On the other hand, the English Bulldog is a born couch potato. They can still be disruptive if not given enough exercise, but for them, “enough exercise” could be a walk around the block. They’re also easily trained, although they’re generally not quite as intelligent as their American cousins.
However, both tend to be friendly and eager to spend time with their masters, and both have stubborn streaks a mile wide. Both also need plenty of training and socialization, beginning when they’re puppies.
Both do well with kids, provided they’ve been sufficiently trained and socialized. English Bulldogs do well with other dogs and pets; American Bulldogs aren’t bad with them, per se, but they do require plenty of training and socialization.
This is one area where their divergent breeding practices are readily apparent. American Bulldogs were bred to be hard workers, whereas modern British Bulldogs were largely bred to be cute. This emphasis on adorability has cost them in terms of their health, however.
Simply put, English Bulldogs have horrific health issues — so much so, in fact, that an entirely new breed, the Olde English Bulldogge, was developed to address their problems.
While their stubby noses are adorable, they make it harder for them to breathe, and the breed is prone to respiratory problems. Similarly, their little round bodies have joint and skeletal issues, and they’re likely to suffer from obesity and cancer.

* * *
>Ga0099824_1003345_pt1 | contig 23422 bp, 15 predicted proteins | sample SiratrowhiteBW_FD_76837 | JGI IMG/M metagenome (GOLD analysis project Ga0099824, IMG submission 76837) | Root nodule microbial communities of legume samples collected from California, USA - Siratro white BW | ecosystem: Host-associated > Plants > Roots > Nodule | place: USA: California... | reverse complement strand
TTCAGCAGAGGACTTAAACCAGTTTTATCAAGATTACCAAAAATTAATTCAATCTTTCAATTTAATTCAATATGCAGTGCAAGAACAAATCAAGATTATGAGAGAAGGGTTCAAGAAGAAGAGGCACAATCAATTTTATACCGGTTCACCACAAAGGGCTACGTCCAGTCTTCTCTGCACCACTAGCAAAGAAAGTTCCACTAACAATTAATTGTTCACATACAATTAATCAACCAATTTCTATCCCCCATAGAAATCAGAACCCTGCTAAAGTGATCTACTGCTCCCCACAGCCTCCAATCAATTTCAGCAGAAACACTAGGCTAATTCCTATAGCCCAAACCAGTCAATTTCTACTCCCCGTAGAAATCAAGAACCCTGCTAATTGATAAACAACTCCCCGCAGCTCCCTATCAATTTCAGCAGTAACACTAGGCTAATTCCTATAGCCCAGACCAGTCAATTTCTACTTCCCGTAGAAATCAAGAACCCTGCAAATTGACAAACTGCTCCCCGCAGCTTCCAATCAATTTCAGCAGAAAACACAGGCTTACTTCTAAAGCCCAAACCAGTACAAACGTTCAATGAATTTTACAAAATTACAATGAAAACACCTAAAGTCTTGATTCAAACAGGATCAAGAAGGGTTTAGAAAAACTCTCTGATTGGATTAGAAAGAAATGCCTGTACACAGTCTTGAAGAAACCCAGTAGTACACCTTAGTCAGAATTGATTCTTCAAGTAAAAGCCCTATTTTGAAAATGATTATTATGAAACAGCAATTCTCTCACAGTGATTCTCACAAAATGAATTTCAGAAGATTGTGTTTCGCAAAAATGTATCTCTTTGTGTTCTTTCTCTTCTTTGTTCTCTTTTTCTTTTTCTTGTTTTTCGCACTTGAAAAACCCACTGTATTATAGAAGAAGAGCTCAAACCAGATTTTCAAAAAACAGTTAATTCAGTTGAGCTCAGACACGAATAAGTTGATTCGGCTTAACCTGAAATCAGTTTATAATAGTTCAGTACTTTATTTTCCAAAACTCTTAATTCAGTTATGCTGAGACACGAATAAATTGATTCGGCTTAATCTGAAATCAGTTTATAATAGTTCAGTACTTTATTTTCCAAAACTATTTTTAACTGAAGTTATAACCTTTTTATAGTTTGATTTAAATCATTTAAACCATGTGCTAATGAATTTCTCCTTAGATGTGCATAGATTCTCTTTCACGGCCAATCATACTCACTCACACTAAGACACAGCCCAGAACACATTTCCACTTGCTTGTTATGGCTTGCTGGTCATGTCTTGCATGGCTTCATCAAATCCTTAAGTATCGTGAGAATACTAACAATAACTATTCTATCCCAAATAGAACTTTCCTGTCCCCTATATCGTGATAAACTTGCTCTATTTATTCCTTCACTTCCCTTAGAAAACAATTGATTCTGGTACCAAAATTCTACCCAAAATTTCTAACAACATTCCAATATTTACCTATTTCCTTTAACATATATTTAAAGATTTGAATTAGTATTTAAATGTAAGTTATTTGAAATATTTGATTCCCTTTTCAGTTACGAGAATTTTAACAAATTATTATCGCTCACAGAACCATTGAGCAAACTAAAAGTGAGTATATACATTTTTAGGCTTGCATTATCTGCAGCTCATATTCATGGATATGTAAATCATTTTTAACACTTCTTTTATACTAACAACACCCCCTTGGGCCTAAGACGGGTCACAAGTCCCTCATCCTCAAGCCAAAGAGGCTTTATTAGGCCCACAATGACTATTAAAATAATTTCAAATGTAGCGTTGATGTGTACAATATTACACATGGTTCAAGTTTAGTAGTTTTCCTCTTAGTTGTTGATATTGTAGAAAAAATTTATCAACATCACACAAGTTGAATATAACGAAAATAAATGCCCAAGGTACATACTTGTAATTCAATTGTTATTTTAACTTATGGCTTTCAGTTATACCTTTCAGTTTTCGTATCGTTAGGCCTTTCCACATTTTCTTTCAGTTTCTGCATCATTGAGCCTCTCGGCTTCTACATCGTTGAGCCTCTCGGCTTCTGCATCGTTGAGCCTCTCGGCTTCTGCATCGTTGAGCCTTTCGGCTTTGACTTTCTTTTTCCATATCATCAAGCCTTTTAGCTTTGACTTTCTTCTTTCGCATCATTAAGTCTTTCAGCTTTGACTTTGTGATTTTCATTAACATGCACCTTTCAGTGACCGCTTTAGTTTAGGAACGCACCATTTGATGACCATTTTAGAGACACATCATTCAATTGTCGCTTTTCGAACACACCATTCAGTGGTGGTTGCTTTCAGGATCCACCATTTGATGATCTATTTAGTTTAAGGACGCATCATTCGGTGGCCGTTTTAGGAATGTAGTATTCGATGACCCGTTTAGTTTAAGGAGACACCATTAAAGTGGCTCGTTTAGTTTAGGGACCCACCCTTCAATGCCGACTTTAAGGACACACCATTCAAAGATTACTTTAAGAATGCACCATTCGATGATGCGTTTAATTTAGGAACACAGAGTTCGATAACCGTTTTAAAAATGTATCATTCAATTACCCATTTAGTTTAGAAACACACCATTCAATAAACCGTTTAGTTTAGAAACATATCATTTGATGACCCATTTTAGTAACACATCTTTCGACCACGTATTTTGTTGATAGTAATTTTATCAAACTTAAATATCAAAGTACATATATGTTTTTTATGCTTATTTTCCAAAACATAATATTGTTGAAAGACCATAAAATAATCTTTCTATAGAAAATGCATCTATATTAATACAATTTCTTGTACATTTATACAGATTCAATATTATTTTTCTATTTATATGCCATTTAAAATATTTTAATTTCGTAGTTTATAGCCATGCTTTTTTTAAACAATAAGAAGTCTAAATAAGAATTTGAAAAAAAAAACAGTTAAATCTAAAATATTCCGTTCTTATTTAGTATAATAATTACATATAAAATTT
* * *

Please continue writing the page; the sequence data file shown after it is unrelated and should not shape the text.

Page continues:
Their heads are so gigantic, meanwhile, that most English Bulldogs can’t be born naturally and have to be delivered via C-section. They’re prone to overheating and their lifespan is only about eight years.
American Bulldogs are much healthier (and live about twice as long), but they’re not without their issues. They often suffer from hip dysplasia and other joint ailments, and they can get fat if not properly exercised. Overall, though, American Bulldogs are much healthier dogs.
Neither dog requires much in the way of grooming, as both have short coats that don’t shed excessively. Bathing isn’t much of an issue, either, and you can likely get away with only a bath or two a year.
Both need the wrinkles on their faces cleaned regularly, though, or infections could occur.
Two Very Different Dogs
While these breeds share a name, they’re very different animals. However, they’re similar in the most important: namely, the fact that they’re adorable, loyal, and fun-loving.
Ultimately, if you’re looking to adopt one or the other, you’ll get more for your money (both in terms of cost of ownership and lifespan) with an American Bulldog. They’re more high-maintenance, though, so that might not be a trade-off you’re willing to make.
The good news is, you can’t go wrong with either dog. Whichever one you pick, you’ll have a buddy that you’ll cherish for as long as you’re together, and one that will give to you as much as you give to it (and we’re not just talking about flatulence here).
Featured Images: Pixabay & Pickpik
Emily started this blog out of pure passion. She LOVES her 3 dogs; Chew Barka, Cooper & Nelson, and spends countless hours every day playing with them.
When she’s not nerding out on dogs, you’ll find her on a snowboard or in the kitchen baking chocolate brownies.
She’s been featured in PetAware, Dogtime, and ModernDog.